Values of C:N ratios of sampled solid waste are shown in table above. Values of C:N ratio of
Bhaktapur, Kalimati and Kathmandu were 19.03, 19.62 and 18.82 respectively these values are
near to 20 which is best for anaerobic digestion of organic waste. Similarly C:N ratio values for
Lalitpur, Kirtipur and Thimi were 17.99, 16.67 and 16.80 respectively. These values are below
the optimum values required for best anaerobic digestion , this means solid waste has lower

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carbon content so brown waste like dry wood, leaf straw might be added after shredding.
Microbial decomposers obtain many nutrients from the composting materials but carbon (C) and
nitrogen (N) are the nutrients that affect the process the most. Microorganisms primarily use
carbon compounds as an energy source and ingest nitrogen for protein. If ratio is high, then low
nitrogen will slow decomposition and if C:N ratio is low then excess nitrogen is lost through gas
as ammonia and also produce odour problem. The C/N ratio of 2030 may provide sufficient
nitrogen for the process,Bouallagui et al. (2003) suggested that a C/N ratio between 22 and 25
seemed to be best for anaerobic digestion of fruit and vegetable waste.
3.4.Estimation of biogas potential
Potential of biogas was obtained from the method as described above in section 2.2.6. Detail
about potential of biogas from solid waste of 5 municipalities of Kathmandu valley including
Kalimati fruit and vegetable market is shown in table below:
Table 2: Estimation of Biogas potential
Name

of Amount of %

Location

waste

of

that organic

reaches

waste

Amount of Total %of

Amount of Biogas

Estimated

organic

Solid

Volatile

Volatile

biogas

waste

in%

solids

solid

(TONS/day)

transfer

yield

in (cu.m/kg (cu.m/day)

Organic

station/

VS)

waste (kg)

landfill
(TONS/day)
Lalitpur

40.84

58.74

23.99

15

44.41

1598.094

0.350

559.333

Bhaktapur

23.48

56.7

13.31

31

39.61

1634.348

0.350

572.022

Kalimati

5.5

94.17

5.18

18

50

466.200

0.350

163.170

Thimi

2.7

62.23

1.68

29

42.67

207.888

0.350

72.761

Kirtipur

6.62

60.36

3.99

32

33.24

424.41

0.350

148.760

Kathmandu

254.15

56.828

144.428

27

58.47

22800.704

0.350

5723.861

Total

333.29

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Suitable Technology for Piloting of Biogas usage in Transport Vehicles


Municipal Solid Waste to Bio-CNG and Organic Fertilizer project can be separated in to three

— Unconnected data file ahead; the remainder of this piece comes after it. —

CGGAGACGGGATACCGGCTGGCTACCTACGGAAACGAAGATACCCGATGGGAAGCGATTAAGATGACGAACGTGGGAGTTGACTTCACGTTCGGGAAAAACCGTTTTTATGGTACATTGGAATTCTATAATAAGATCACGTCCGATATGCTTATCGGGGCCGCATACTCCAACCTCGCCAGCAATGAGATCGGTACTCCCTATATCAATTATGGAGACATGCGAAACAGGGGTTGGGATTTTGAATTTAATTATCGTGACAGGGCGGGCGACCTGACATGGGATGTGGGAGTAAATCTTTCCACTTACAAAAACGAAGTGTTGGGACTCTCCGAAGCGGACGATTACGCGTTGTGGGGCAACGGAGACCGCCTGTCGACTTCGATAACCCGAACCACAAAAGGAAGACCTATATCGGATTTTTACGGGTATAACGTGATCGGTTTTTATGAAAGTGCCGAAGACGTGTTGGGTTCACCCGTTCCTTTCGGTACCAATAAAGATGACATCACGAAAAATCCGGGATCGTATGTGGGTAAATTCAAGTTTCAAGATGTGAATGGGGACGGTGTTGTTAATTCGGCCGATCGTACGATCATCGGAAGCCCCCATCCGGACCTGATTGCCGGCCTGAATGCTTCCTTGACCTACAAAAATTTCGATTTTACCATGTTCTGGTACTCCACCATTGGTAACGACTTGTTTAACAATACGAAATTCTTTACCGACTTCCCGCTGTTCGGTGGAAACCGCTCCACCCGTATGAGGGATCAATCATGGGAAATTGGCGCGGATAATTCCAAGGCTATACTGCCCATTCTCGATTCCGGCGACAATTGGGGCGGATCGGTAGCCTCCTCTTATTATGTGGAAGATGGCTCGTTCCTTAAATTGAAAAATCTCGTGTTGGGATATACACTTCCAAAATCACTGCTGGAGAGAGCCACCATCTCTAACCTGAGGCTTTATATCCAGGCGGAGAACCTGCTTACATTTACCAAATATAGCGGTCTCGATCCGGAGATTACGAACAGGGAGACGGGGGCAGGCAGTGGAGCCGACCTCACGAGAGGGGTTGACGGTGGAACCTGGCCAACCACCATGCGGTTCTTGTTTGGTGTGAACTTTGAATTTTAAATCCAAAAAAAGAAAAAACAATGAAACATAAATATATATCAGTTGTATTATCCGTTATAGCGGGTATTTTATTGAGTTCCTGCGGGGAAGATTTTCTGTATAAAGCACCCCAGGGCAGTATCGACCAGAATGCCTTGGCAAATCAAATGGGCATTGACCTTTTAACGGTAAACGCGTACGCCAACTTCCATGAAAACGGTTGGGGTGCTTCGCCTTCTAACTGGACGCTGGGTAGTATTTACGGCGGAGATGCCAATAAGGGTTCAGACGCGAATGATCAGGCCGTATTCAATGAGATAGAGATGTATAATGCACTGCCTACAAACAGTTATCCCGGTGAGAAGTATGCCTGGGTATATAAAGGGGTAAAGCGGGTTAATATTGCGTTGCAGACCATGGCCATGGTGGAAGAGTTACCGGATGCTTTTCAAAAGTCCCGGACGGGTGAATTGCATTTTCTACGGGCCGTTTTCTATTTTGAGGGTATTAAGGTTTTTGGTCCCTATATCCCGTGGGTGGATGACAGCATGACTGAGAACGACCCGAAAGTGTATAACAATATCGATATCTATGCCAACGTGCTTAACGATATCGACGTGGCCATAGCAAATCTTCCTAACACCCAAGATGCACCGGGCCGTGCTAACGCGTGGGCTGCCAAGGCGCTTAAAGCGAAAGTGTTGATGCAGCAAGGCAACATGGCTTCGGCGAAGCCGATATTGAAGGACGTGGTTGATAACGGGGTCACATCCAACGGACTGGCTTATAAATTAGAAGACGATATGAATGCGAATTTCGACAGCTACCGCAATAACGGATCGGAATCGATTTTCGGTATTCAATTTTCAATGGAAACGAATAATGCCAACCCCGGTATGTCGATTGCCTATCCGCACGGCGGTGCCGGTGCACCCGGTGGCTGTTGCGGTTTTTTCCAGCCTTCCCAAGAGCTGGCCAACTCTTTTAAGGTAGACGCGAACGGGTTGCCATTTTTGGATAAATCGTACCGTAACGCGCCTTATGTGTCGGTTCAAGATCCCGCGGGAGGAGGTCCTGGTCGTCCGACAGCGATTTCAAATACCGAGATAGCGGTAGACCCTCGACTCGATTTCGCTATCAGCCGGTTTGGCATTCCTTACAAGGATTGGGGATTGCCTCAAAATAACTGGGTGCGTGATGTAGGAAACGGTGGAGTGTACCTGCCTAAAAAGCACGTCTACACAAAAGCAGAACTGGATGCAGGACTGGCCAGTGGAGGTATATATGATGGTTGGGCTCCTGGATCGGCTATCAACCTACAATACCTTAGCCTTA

main stages:
Stage 1: Sort the wastes and separate the organic fraction
First step is to sort the wastes and separate organic fraction. Separation process maybe fully
automatic or semi-automatic in nature. Considering the power usage in the sorting system we
suggest using semi-automatic method for this project involving some conveyors, vibrating
screen/table, crasher as well as human inspection and separation.
Land space requirement for waste material landing and sorting system is estimated about approx.
4000sqm to 5000sqm. We supposed that government would help this project by providing the
required amount of land required for sorting of waste in this project.

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Stage 2: Use the organic fraction and produce Biogas


From sorting process, the organic waste will be fed into anaerobic fermentation system. From
storage, mixing, heating, then send the waste into fermentation tank. After the anaerobic
fermentation process, the waste will produce biogas and biogas residue, biogas will be used as
the energy and fed into biogas purifying system, then the clean gas will be compressed and
produce CNG. For biogas residue, it will be treated by dewater process, then use the dewatered
residue to make compost fertilizer.
In this project, the main treatment will be dry type anaerobic fermentation process to produce
biogas, while chemical absorption method will be followed for cleaning and purification of the
biogas.
According to full project design target and related auxiliary technological in the treatment, the